|
Oliver Kaltenegger

WWU Münster Prof Löschel’s commentary in Nature Climate Change on China’s market-based ambitions to cutting greenhouse gas emissions

China’s climate pledge as part of the Paris Agreement is to reduce the CO2 emissions intensity of the economy and to stop the rise in absolute CO2 emissions. To date, China has used a mix of different policy instruments relying mainly on direct state interventions. At the same time, there has been a broader drive towards greater “marketization” of China’s economy and the introduction of a market-based climate policy instruments should be seen in this context. After seven (local and regional) pilot emissions trading schemes (ETS), the national scheme announced in December 2017 implies a long start to market-based emissions trading on a national scale.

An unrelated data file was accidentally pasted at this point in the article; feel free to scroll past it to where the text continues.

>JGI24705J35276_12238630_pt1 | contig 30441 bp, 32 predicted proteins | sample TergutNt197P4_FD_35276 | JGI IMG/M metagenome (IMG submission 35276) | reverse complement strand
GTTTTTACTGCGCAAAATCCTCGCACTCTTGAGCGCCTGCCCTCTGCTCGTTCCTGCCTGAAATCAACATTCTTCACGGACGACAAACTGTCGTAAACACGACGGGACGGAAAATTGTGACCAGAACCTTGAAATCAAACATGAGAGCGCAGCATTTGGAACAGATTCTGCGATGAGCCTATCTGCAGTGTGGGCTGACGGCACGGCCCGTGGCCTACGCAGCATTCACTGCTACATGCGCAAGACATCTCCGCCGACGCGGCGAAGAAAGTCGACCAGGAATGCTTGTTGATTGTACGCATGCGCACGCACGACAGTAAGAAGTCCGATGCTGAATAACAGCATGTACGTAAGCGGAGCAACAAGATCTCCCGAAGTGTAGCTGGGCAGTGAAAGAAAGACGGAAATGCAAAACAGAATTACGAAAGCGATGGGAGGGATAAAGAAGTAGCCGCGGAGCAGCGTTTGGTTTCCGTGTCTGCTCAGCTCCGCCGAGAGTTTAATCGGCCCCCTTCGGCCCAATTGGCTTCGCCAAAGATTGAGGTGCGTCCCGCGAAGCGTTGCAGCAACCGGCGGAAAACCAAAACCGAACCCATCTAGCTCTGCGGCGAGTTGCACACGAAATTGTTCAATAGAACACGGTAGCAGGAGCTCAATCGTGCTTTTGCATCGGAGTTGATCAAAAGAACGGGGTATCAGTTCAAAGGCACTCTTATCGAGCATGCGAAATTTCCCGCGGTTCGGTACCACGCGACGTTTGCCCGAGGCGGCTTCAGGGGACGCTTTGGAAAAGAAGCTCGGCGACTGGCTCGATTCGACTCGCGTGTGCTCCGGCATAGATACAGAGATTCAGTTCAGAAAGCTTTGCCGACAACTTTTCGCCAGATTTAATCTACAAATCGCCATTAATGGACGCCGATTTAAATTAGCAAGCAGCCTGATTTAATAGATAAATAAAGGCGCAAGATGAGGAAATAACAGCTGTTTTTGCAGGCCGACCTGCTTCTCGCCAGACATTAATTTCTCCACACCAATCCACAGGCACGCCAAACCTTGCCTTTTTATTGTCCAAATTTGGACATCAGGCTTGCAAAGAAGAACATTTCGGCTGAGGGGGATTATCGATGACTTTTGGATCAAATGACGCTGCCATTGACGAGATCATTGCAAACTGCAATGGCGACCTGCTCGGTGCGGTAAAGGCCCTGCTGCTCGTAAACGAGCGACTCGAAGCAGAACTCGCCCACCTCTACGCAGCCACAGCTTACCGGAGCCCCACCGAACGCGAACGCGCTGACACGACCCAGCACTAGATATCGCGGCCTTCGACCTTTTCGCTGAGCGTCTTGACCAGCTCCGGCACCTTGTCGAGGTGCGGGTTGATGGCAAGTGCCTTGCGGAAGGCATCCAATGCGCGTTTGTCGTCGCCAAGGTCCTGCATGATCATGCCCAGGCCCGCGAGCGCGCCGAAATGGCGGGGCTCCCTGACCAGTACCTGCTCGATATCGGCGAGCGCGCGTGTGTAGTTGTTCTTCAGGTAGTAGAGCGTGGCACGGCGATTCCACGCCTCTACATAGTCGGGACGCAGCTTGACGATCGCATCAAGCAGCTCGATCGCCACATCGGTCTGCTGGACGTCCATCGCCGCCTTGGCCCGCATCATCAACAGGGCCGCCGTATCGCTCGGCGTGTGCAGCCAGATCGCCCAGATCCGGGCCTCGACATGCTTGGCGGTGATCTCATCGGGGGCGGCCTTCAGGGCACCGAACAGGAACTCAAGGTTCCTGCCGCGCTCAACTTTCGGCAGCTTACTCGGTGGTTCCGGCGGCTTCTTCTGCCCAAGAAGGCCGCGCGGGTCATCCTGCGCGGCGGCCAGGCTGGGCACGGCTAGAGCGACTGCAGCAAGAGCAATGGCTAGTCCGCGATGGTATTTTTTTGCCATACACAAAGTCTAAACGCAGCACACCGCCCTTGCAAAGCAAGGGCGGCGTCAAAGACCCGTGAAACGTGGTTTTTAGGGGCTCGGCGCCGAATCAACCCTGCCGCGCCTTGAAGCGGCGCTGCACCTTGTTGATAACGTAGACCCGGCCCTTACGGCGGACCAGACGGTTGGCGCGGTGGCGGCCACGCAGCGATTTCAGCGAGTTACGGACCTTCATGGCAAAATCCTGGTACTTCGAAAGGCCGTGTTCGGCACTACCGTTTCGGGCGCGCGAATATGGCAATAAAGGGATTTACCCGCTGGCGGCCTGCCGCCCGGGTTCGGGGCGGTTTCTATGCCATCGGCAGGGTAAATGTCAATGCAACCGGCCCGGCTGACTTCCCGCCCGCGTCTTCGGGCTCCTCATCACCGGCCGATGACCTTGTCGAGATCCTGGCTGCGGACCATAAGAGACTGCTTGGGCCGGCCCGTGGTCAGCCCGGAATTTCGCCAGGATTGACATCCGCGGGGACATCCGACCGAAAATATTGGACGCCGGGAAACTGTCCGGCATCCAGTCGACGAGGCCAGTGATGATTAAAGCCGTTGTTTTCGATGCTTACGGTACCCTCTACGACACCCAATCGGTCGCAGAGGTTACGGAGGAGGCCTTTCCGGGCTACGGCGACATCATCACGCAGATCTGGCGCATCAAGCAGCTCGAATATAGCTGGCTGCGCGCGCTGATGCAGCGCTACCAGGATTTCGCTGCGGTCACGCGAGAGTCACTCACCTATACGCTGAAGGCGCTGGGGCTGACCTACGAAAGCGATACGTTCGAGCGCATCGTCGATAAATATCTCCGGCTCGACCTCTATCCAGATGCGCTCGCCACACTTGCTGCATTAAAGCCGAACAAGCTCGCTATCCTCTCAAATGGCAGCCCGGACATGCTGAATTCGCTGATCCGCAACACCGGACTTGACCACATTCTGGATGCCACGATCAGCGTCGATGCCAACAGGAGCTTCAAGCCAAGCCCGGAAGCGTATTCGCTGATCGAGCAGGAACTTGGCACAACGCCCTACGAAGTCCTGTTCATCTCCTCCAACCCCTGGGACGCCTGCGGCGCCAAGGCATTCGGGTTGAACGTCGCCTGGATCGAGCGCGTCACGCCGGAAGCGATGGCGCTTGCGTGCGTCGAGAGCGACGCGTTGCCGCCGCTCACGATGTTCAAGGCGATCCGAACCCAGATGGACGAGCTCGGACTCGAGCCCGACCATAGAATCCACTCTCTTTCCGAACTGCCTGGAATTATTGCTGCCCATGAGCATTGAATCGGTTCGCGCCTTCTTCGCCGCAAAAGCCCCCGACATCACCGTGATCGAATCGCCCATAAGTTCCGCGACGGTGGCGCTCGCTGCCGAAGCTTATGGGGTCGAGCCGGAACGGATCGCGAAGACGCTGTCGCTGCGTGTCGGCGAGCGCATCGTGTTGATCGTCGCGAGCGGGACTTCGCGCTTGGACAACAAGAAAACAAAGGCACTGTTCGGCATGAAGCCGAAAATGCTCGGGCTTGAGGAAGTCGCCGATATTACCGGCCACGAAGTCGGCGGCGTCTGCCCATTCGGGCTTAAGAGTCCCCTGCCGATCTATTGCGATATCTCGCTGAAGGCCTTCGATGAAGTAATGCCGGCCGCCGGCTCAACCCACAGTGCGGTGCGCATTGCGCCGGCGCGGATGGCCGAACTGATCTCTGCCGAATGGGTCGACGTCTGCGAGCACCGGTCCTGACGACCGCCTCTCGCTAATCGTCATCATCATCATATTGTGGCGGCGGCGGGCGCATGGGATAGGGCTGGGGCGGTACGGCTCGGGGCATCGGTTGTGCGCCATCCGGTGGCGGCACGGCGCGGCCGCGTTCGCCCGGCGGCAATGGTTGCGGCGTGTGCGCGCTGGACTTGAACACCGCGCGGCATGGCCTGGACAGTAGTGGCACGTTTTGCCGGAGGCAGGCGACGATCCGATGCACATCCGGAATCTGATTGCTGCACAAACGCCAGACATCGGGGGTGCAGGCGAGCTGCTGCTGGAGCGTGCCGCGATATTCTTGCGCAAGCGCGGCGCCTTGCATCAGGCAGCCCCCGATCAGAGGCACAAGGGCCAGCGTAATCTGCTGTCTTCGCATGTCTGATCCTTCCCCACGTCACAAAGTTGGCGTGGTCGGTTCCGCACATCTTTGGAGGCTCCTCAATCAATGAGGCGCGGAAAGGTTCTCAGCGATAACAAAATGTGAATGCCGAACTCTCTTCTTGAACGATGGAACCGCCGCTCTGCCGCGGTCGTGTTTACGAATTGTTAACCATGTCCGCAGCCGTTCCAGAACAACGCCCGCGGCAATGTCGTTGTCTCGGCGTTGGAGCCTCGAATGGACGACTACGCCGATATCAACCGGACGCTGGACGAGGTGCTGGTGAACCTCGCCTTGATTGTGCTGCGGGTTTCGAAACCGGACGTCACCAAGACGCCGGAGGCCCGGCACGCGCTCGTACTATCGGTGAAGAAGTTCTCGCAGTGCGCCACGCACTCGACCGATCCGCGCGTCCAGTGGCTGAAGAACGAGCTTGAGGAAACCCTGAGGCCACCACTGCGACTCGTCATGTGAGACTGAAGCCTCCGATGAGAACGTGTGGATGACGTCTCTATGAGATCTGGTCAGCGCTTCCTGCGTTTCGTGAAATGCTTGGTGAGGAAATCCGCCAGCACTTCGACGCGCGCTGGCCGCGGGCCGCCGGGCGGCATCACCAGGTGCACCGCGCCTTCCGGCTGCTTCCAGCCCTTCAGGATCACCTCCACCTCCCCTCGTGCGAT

China’s national ETS has many particular features. It will start with a trial run (“simulation”) for the electricity sector. Around 2020 the scheme is intended to operate fully in the electricity sector and then gradually expand to other industries, finally covering about half of China’s total CO2 emissions. While most existing ETS have caps that define how many emissions allowances will be issued to market participants, the emissions limit in China’s ETS is set to vary with the production volume of firms covered by the ETS. In the same way, China is opting for output-based allocation of free permits.

China’s ETS will need to evolve if it is to play a significant role in overall efforts to cut emissions. Löschel and his colleagues identify several aspects of change necessary for the system to become more effective and efficient over time and discuss global implications.

Read the comment in Nature Climate Change here.